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Australia looked the better side for good stretches of the match, and while it wasn’t enough to earn a semifinal place, the Asian champions will go home with a hard-earned point against a top South American team in Moscow. Had it not been for a pair of ugly misses in front of net, the Australians may have had a chance to advance. Alas, an equalizer by Martin Rodriguez was enough to cancel out Massimo Luongo‘s opener and send Chile through.

With Chile holding all the meaningful possession through the first half-hour, their best chance came in the 27th minute. Alexis Sanchez controlled a long ball from Eugenio Mena and was free on goal. While trying to settle and shoot, he was dispossessed from behind by Mark Milligan who recovered brilliantly. Sanchez went to ground, and after no initial call, VAR took a look and determined there was no reason to award Chile a penalty.

[ MORE: Germany eases by Cameroon 3-1 ]

Australia refused to be intimidated by their opponents’ stature. In the 36th minute, James Troisi lofted a brilliant ball for Luongo who had made a scything run into the box. Luongo slid to redirect the ball on net, only stopped by a charging Claudio Bravo.

That was a harbinger of what would come six minutes later. A shot by Robbie Kruse from just inside the top of the box clipped off a defender as he let loose, and the deflection sent the ball straight to Troisi who was free at the far post. With Bravo closing, the Melbourne Victory attacker looped the ball over the goalkeeper and into the back of the net for a shock lead.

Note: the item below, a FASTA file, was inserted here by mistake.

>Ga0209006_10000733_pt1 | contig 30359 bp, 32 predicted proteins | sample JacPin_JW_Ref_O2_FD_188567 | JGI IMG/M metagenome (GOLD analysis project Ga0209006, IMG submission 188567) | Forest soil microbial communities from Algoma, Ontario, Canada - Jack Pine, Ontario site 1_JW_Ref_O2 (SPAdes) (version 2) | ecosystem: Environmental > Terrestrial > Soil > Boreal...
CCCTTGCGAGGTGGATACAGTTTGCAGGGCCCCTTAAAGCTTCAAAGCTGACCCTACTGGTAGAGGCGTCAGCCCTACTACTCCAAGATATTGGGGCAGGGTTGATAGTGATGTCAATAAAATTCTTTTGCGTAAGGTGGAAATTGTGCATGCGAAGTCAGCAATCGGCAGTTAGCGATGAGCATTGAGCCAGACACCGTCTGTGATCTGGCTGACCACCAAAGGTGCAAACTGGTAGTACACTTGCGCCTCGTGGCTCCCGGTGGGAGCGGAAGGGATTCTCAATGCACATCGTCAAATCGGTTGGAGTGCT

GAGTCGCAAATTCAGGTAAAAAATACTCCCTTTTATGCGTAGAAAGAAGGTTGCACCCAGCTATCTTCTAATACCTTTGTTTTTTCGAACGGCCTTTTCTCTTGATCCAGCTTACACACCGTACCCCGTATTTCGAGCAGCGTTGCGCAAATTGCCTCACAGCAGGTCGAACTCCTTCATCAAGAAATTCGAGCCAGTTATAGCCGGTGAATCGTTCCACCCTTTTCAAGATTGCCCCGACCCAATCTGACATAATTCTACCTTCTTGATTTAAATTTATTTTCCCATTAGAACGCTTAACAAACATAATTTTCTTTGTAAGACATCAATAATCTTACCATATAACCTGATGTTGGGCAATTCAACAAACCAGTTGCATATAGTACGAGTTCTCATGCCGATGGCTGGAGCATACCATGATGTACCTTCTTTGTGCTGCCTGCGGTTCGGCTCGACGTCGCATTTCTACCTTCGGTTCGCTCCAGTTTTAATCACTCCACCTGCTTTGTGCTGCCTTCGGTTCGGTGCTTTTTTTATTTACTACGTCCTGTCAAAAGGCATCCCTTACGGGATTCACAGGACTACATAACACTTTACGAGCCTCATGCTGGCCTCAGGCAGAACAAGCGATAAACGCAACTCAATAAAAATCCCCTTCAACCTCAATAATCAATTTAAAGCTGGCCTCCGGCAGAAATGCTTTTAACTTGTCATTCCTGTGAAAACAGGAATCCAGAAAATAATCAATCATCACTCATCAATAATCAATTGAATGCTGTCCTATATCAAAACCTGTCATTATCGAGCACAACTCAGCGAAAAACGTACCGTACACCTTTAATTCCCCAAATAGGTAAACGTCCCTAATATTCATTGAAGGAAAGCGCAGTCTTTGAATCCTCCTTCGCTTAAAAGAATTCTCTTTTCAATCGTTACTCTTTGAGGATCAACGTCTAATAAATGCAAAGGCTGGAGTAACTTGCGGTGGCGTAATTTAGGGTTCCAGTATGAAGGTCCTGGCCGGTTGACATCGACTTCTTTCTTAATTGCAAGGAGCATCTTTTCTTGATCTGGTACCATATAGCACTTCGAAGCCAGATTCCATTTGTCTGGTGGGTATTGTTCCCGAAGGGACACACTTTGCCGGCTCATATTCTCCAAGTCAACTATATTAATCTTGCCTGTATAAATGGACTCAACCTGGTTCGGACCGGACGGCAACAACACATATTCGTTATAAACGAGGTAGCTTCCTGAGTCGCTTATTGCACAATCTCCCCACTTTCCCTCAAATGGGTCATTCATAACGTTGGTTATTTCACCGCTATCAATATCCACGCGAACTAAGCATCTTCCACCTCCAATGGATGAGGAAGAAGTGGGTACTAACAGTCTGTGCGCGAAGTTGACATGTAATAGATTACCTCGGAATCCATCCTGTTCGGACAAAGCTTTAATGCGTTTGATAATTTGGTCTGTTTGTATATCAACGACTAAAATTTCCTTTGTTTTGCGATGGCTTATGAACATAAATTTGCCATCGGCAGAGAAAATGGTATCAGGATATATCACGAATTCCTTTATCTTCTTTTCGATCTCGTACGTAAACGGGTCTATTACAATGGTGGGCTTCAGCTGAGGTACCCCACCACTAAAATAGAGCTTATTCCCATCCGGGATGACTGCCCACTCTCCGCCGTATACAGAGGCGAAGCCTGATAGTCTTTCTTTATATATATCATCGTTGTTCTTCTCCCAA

[ MORE: Latest 2017 Confederations Cup news

The game opened up from there, and both sides had a chance on net before halftime. Arturo Vidal headed from close range, but it was blocked by a defender out for a corner. Down the other end, somehow three Australia attackers worked free on a failed offside trap, but Trent Sainsbury embarrassingly skied it well over the bar with nobody there to challenge.

After the break, it was more of the same as Australia proved dangerous, forcing Bravo into a number of saves. However, it would be Chile to score next and level the score. Past the half-hour mark, Australia failed to clear, and Eduardo Vargas headed back in front of net where Rodriguez was there to touch it in. Chile nearly took the lead moments later, but Vargas headed just wide after great work by Sanchez.

Australia had another golden opportunity to take back the lead, but when Troisi’s pinpoint ball to the far post found substitute Jamie Maclaren, the Brisbane Roar striker flubbed the huge chance, scuffing his first-time attempt, sending the ball skittering well wide. Chile’s point saw them through into the semifinals, where they take on Portugal. Australia’s two points were not enough to keep them in contention.